Leadership Skills and Experiences
Because the teams contain people in a variety of roles, it is critical to provide a core set of understandings of leadership skills while also addressing the roles individual participants have on their team. The leadership sessions at MMSTLC workshops provide some customized opportunities for individual roles (such as observation strategies for administrators) while exposing the main participants (teacher leaders, STEM faculty, and MSC staff) to leadership knowledge and skills that would allow them to effectively support colleagues.

Instructional Leadership in Mathematics and Science
Leadership skills and strategies alone won’t help your colleague better teach her students. The MMSTLC also incorporates content-specific leadership knowledge and skills to help participants improve the content knowledge, pedagogical practices, and content-specific instructional practices of teachers. For instance, all teacher leaders collaborate with peers to design and lead short professional development activities among their colleagues first to get feedback before trying them with other teachers. Add to this curriculum alignment strategies, collaborative lesson design, observation or video-recording their instruction, and the result is educational leaders with the specific skills and knowledge to support colleagues and students for years to come, no matter what curriculum, policy, or assessment practice they encounter.

MATHEMATICS CONTENT AND PEDAGOGY
Challenges
In 2000, the National Council of Teachers of Mathematics, created a vision and set of standards for what quality instruction would look like in a mathematics classroom. The challenge of providing this quality instruction is that it requires a deep level of pedagogical content knowledge – that is, a knowledge of both the mathematics content and how to teach this content to all students. The goal is for mathematics teachers to be able to understand the important “big ideas” in mathematics and then to teach these ideas to their students in meaningful ways. All too often, though, mathematics instruction is perceived as based on computation, memorization, and algorithms instead of engaging students in tasks that require mathematical thinking. And if studies like the TIMSS video studies are indicative of typical middle grades mathematics instruction, even when using such tasks, teachers often remove the rigor in favor of the use of a quick algorithm. Thus, in order to meet the challenges of rigorous mathematics for all students, teachers would likely benefit from professional development opportunities that are designed to enhance mathematics teaching and students’ learning.

Professional Development for Mathematics
In order to develop a deeper understanding of the pedagogical content knowledge required to get students to think mathematically, the MMSTLC mathematics component uses three kinds of resources: cases based on actual classroom incidents; tasks based on the core concepts in mathematics; and student work on these challenging tasks (see figure below). The resources allow teachers to grow in their own understanding of mathematics and to see how their instruction and task selection can foster student understanding. Rather that trying to address a wide variety of content strands, the focus is on ratio and proportional reasoning, one of the core concepts required for understanding other concepts in algebra and geometry. Workshop sessions center around these resources and how they could be used both in the teachers’ own instruction, and then in supporting the learning of other teachers that they will lead.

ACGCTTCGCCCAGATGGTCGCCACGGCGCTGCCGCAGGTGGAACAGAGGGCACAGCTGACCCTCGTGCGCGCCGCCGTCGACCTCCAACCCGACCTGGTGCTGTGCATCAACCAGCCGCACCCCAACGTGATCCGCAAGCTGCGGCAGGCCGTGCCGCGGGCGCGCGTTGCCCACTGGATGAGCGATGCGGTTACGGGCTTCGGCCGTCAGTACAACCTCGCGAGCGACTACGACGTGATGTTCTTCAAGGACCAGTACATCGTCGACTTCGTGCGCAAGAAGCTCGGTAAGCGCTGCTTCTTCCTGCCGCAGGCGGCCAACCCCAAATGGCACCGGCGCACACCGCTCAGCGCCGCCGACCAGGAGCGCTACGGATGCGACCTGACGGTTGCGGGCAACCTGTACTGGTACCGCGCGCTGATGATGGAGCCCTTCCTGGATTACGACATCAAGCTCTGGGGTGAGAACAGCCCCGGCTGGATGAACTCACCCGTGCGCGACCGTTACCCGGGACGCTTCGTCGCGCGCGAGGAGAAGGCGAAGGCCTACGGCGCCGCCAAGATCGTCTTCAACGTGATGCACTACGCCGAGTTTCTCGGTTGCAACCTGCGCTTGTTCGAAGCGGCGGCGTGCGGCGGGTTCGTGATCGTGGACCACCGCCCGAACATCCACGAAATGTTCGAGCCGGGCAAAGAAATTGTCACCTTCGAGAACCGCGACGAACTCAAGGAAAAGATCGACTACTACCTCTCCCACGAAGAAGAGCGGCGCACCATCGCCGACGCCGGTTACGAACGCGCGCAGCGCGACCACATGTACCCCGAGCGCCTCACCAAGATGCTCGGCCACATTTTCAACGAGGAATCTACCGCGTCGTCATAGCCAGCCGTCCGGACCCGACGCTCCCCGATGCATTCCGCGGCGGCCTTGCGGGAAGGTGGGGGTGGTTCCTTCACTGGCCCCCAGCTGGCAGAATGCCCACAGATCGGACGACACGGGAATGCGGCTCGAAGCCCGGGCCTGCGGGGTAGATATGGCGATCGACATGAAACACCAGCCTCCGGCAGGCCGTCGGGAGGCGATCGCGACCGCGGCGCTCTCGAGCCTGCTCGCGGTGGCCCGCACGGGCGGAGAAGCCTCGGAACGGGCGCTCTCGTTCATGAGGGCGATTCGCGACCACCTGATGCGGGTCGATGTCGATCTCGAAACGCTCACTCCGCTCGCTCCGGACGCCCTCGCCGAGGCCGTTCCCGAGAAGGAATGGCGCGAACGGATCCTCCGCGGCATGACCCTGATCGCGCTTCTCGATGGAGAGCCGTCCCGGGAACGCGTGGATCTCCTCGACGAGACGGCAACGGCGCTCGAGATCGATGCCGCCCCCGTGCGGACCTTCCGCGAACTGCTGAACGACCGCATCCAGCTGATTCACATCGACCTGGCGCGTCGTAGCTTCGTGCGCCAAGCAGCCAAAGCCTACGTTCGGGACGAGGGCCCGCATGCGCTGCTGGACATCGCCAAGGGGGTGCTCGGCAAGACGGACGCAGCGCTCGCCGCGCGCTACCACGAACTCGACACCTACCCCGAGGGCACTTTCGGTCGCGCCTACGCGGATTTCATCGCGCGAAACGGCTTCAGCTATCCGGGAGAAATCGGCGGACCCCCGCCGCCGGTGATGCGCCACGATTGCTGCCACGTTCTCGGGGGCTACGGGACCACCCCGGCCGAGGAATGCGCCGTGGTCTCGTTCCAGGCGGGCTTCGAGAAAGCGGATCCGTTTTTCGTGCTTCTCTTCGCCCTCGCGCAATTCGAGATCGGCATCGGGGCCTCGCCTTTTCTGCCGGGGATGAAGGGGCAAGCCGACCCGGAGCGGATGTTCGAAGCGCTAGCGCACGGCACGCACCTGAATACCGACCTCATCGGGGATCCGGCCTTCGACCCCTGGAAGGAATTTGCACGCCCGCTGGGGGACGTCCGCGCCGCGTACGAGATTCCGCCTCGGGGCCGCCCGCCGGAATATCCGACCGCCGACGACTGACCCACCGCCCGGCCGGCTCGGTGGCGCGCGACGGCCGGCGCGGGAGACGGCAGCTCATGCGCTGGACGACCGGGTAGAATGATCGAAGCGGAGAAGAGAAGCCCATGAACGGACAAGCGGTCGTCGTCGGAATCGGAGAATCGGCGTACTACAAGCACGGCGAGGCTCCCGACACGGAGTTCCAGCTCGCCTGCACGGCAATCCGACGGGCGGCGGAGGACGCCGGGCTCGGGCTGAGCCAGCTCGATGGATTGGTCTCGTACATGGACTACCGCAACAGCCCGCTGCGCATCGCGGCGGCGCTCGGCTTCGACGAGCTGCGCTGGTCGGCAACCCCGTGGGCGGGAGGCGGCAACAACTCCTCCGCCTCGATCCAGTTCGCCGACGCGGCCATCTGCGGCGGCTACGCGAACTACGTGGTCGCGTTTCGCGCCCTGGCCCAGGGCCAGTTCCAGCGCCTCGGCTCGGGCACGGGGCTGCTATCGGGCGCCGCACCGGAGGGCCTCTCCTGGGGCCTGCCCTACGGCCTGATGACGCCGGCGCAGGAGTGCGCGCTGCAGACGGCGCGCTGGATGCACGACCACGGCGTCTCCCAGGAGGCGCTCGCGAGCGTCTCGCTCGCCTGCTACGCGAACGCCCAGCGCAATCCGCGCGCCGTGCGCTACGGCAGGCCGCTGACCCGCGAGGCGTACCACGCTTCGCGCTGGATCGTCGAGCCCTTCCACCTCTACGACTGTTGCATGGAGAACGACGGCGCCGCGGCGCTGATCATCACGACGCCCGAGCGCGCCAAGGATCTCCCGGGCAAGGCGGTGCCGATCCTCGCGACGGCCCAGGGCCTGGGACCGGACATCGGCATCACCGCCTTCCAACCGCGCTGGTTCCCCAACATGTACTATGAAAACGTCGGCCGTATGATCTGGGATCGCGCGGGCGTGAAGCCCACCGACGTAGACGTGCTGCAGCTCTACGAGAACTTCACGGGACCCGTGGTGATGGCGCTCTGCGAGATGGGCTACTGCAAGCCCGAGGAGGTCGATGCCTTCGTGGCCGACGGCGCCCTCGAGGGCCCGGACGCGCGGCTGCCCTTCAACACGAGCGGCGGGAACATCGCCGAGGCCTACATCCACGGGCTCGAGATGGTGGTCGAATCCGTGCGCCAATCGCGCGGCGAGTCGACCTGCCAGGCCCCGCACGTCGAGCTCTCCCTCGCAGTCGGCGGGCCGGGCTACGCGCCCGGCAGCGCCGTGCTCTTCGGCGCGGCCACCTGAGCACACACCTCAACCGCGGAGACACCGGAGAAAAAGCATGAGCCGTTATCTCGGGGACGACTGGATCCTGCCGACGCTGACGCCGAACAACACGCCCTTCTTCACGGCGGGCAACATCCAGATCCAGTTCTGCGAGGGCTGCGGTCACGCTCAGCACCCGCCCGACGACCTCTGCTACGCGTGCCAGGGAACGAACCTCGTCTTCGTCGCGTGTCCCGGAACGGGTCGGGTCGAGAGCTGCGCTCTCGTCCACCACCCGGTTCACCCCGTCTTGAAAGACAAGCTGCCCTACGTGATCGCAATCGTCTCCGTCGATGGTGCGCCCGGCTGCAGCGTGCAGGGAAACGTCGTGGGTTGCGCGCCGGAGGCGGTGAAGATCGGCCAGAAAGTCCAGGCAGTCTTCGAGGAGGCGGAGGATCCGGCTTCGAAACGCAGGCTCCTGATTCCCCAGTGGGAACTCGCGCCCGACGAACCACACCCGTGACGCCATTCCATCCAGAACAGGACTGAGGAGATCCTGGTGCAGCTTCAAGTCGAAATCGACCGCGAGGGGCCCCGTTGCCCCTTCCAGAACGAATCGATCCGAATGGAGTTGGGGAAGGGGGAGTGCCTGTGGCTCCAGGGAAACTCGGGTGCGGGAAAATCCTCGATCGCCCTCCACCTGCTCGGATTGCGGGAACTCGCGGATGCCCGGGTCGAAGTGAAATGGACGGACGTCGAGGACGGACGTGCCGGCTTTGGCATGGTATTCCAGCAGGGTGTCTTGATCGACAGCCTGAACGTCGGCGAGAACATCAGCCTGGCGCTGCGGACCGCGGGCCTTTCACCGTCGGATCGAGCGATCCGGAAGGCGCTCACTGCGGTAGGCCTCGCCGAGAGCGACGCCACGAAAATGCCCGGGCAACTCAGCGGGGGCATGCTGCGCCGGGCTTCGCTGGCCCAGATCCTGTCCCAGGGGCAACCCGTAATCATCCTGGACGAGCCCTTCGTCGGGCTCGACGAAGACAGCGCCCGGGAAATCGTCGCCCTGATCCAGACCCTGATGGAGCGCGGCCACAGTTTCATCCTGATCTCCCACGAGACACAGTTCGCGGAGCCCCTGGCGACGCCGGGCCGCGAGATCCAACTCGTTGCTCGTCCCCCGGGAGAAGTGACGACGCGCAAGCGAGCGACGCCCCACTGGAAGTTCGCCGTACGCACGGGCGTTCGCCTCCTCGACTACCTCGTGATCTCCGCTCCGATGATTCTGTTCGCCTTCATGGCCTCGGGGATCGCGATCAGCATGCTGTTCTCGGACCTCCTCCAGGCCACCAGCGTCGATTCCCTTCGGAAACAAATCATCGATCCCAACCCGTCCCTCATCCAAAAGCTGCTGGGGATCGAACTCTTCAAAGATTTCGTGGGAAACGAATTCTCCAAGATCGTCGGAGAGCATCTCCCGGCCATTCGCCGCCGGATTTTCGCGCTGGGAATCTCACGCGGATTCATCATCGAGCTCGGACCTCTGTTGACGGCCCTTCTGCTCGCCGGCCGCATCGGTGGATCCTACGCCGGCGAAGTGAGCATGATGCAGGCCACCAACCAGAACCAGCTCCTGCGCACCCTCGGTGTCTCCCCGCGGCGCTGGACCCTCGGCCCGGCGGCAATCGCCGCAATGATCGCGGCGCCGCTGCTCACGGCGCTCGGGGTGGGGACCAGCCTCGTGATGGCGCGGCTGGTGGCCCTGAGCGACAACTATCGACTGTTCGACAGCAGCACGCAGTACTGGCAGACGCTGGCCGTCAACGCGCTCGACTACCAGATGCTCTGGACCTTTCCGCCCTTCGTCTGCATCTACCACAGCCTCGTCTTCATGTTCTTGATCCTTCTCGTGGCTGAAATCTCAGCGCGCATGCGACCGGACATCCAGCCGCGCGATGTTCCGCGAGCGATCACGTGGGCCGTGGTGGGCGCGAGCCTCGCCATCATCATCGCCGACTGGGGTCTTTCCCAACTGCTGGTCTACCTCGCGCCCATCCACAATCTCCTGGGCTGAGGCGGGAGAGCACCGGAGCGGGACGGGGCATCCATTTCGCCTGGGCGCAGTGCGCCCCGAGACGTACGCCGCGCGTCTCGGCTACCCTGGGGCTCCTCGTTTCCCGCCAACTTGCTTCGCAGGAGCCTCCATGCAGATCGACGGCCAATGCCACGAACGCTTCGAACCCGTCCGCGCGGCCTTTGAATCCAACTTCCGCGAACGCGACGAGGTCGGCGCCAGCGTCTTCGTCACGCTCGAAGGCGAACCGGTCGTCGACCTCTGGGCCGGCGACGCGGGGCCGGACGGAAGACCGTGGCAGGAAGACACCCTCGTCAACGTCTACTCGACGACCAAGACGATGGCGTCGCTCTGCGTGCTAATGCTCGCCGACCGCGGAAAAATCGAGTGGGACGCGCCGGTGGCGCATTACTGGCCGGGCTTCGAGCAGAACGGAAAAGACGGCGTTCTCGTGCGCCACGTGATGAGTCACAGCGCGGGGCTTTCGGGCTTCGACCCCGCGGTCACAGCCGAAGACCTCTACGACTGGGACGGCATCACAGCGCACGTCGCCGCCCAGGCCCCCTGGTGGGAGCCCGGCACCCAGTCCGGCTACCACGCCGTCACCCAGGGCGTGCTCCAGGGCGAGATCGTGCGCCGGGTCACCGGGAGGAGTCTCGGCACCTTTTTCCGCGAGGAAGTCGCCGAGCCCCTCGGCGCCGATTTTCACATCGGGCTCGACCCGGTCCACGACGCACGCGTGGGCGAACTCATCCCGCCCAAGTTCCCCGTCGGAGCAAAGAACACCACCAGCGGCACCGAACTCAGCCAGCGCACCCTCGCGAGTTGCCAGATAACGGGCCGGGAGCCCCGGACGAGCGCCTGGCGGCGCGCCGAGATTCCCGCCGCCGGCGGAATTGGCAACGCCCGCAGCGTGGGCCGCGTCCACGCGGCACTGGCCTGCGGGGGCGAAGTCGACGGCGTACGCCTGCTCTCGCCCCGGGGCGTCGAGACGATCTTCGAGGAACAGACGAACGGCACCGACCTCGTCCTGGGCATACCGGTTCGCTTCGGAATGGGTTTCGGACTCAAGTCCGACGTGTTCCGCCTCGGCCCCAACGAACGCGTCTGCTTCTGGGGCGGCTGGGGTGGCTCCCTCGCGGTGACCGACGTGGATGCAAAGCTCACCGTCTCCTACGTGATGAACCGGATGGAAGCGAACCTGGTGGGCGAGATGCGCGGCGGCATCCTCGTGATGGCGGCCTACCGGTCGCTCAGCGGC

Cases
The cases involve accounts of instruction from actual classrooms and show the interactions that occur when teachers use complex mathematical tasks in the classroom, and also reflect the student thinking taking place during instruction. MMSTLC uses cases from the NSF sponsored QUASAR project to help teachers reflect on their own instruction.

Tasks
Mathematics instruction is generally organized around tasks, and so, the quality and nature of the task is critical in determining the mathematics that students must understand. How the teacher addresses the task instructionally will determine how the students learn. Teachers in the MMSTLC are working with Vermont Project’s OGAP tasks to identify both mathematical and pedagogical goals.

Student Work
In order to properly assess the understandings students have about various concepts, workshop participants analyze various examples of student work to recognize what misconceptions students have, and how they might respond to these challenges instructionally. Workshop participants not only analyze student work from the OGAP project, but they are also encouraged to give the tasks to their own students and share that work during future workshop sessions.